Consumer pricing or consumer-based pricing is an approach to pricing which accommodates consumers’ perceptions of products and the prices they are willing to pay. Perception refers to the value given by consumers to a product. When consumers see that the product has a high value, then they are willing to pay more.
Companies must measure how much each consumer is willing to pay. Then, they charge prices according to their willingness. So, each customer will pay for a different price. Some individuals could pay higher than others.
In economics, this pricing approach refers to first-degree price discrimination or perfect price discrimination. Companies charge different prices to different customers, depending on how much they are willing to pay.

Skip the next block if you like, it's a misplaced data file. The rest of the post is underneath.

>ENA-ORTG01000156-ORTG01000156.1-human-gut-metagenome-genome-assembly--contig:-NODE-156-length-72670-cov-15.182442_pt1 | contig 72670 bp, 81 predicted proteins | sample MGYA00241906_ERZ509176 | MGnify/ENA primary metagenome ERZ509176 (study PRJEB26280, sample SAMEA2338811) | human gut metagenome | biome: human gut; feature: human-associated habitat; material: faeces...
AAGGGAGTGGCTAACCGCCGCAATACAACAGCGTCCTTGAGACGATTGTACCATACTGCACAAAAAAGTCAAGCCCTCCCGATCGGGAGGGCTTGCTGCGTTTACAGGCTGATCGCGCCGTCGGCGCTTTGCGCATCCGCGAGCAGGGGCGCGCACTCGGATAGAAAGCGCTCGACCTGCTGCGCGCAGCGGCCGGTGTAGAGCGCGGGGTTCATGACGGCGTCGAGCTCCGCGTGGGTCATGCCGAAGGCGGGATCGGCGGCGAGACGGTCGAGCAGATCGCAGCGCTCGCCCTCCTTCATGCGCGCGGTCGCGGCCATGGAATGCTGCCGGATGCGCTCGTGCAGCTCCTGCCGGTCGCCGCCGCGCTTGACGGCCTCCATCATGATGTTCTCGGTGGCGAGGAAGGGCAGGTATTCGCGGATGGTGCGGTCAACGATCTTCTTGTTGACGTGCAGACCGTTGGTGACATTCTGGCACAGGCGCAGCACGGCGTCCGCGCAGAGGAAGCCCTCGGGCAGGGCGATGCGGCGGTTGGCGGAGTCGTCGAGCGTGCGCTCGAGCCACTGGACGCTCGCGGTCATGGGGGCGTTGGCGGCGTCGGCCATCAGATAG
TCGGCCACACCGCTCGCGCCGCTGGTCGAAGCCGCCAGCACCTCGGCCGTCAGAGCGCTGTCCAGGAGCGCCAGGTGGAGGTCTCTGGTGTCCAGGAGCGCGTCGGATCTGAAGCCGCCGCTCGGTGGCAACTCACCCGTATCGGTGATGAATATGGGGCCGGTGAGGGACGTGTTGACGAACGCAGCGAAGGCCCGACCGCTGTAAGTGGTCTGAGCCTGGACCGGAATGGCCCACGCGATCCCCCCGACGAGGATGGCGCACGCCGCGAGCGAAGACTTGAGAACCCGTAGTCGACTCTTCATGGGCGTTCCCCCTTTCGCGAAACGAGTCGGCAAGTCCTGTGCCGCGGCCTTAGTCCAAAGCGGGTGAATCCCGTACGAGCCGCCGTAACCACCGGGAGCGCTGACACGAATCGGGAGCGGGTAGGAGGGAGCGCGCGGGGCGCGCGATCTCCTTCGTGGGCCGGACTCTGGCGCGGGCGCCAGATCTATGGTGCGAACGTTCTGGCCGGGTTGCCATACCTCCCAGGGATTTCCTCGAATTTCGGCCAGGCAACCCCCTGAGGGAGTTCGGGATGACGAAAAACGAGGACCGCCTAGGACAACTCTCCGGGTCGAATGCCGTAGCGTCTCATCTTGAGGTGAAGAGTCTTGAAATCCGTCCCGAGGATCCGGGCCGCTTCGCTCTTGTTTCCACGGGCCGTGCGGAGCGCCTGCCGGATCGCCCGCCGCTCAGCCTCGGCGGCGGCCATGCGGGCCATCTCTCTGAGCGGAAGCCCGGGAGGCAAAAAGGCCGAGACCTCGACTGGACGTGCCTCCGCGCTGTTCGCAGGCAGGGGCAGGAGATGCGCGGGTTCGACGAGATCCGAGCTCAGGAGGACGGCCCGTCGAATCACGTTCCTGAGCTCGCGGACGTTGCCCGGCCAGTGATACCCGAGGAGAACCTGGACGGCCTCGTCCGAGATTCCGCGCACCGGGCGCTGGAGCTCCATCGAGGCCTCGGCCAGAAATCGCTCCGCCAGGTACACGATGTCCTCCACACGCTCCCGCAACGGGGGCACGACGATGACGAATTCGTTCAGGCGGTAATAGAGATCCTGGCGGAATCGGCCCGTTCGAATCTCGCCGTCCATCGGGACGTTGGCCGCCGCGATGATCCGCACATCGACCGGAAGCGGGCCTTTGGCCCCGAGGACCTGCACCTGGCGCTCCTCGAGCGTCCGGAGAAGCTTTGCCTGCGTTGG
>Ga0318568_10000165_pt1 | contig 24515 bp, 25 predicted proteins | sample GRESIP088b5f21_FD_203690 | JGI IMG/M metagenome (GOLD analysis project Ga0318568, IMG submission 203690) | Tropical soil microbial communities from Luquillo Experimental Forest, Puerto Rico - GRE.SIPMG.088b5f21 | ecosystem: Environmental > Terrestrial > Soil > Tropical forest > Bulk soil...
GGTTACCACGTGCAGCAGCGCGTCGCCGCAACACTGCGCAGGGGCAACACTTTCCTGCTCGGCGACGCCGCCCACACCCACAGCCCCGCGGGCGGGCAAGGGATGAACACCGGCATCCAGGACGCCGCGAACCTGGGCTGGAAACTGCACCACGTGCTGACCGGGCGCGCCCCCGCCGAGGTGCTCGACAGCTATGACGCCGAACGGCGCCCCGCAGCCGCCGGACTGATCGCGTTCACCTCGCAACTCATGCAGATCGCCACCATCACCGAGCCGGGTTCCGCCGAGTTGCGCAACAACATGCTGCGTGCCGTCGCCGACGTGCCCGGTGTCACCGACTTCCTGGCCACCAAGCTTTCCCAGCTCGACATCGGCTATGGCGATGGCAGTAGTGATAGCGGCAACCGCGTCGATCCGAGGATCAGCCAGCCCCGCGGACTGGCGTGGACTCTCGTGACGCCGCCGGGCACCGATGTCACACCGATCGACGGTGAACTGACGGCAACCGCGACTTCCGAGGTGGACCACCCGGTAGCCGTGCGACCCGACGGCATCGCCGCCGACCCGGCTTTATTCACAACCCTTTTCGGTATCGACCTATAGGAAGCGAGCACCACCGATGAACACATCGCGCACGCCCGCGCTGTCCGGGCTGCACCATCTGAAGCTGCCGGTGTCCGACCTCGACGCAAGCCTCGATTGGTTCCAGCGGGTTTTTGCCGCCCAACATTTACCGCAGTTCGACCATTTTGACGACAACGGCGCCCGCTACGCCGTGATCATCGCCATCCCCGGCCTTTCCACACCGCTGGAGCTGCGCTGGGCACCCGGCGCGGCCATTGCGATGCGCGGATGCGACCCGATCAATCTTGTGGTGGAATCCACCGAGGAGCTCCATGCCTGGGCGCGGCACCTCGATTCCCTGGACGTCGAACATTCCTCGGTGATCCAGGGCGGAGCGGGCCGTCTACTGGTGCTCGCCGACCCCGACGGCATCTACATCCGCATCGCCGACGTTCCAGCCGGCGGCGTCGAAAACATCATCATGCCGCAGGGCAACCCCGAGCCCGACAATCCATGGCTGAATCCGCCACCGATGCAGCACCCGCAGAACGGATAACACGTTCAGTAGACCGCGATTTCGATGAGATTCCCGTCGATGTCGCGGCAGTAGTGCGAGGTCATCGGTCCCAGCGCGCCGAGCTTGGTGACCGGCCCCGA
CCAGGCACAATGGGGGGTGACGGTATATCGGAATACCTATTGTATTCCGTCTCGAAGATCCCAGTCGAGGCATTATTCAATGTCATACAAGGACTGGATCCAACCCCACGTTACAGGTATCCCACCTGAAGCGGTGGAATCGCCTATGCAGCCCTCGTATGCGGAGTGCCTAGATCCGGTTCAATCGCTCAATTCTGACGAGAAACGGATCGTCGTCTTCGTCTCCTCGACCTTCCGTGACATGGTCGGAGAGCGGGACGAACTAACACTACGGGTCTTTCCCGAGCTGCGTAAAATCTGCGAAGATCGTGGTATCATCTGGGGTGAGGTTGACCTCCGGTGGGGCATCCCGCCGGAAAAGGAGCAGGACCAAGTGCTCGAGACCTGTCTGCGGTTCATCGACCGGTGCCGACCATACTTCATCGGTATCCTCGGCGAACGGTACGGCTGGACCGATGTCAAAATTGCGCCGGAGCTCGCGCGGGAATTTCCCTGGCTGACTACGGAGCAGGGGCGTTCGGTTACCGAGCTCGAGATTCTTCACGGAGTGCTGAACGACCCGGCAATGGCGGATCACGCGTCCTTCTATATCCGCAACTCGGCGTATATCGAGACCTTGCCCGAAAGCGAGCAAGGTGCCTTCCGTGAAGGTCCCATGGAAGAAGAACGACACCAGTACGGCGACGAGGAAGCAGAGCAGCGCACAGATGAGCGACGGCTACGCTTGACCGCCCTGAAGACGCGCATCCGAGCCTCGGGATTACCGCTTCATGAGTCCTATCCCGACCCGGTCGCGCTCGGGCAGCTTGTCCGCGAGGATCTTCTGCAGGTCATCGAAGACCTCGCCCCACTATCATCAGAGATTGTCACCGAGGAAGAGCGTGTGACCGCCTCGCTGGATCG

The consumer pricing technique will certainly provide the highest profit margins. However, in fact, it often only applies in theory.
It’s hard to discriminate prices in the real world perfectly. In addition to being difficult to measure customers’ willingness to pay, other problems arise. Individuals who buy cheaper will most likely sell it to buyers who are willing to obtain higher prices. Say, you purchase a product for Rp1,000. You know your friend wants it and is ready to pay high, say Rp2,000. Instead of buying from the same seller, of course, you will offer a product to your friend, say for Rp1,500. That way, you still get Rp500.